It is my hope and dream that this potential will be truly realized. That we will see a future where all nations and people in the Middle East live side by side in freedom and peace. Where freedom, democracy and free trade create wealth and welfare for all.

Israel has a special role to play in this regard. Because Israel is the landmark of freedom and democracy in the Middle East.

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Israel also has an important role to play when it comes to the challenges from climate change and environmental degradation.

Today, I have officially opened the new wing of the Hecht Museum. A wing connecting the archaeological maritime history with the challenges of today: “The Environment and the Sea – Uncovering the Past and Harnessing the Future”.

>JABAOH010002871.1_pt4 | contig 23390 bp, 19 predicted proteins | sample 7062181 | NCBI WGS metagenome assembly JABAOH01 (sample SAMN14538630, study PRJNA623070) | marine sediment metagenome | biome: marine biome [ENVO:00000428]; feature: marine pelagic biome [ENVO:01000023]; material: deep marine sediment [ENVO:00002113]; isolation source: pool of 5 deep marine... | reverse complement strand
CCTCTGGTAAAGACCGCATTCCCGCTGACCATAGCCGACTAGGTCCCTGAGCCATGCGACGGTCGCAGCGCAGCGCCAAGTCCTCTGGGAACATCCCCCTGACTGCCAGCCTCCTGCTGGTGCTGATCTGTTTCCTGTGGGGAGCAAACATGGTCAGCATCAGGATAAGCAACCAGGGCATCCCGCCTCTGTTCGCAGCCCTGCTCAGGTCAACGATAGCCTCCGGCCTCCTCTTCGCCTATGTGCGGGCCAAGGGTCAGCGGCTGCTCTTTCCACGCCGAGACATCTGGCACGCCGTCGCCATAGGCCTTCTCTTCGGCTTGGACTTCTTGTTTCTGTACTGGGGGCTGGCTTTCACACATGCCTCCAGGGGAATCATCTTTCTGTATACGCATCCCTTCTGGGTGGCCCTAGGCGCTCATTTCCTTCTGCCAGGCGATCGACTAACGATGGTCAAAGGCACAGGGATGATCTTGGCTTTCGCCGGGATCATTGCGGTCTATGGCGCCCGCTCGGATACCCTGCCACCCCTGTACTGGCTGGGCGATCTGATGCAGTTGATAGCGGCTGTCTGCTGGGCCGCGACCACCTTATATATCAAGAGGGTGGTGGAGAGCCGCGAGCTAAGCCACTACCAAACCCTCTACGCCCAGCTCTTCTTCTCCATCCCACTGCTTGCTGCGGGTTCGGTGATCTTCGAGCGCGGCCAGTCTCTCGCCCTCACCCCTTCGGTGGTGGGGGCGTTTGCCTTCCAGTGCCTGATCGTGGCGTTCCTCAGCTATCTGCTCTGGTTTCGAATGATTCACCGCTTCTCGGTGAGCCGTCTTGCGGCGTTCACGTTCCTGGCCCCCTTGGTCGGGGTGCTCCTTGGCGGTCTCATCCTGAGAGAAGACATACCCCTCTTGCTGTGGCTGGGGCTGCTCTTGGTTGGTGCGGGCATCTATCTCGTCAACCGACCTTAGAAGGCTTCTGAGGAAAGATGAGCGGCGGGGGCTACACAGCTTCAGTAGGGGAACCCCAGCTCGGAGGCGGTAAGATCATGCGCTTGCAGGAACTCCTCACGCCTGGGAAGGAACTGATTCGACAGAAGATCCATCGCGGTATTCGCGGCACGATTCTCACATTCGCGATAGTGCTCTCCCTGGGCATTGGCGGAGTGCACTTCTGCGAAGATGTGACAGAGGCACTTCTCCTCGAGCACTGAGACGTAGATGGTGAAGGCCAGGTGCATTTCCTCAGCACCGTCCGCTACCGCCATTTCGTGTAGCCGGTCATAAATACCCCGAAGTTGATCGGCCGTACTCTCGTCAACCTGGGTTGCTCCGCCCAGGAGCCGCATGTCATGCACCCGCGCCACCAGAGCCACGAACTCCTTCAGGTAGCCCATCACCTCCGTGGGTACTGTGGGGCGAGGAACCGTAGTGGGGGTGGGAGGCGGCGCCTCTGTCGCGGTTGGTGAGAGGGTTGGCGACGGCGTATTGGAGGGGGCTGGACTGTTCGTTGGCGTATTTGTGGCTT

I am pleased that this honour was entrusted upon me. Environment and climate is a high priority for the Danish Government.

Climate change is happening. It is a serious problem that requires national, regional as well as global solutions and cooperation.

Denmark will be hosting the UN Conference on Climate Change in Copenhagen in December 2009. The world will meet and try to create a new global climate agreement to replace the Kyoto Protocol. It is at huge challenge, but one that we have to accomplish.

Denmark and Israel share the same concerns, if we don’t take action on climate change. If we fail, we will place a great burden on the shoulders of future generations.

We have to reduce our green house gas emissions. For two reasons: Firstly, it is the only lasting way to limit the global negative consequences of climate change. Secondly, it is the best way to reduce our dependency on oil producing countries.

To use less energy is common sense. It is good for the environment and good for the stability and security of our economies.

We need to fight climate change in ways that can sustain and reinforce economic growth. But economic growth does not have to lead to a corresponding increase in energy consumption.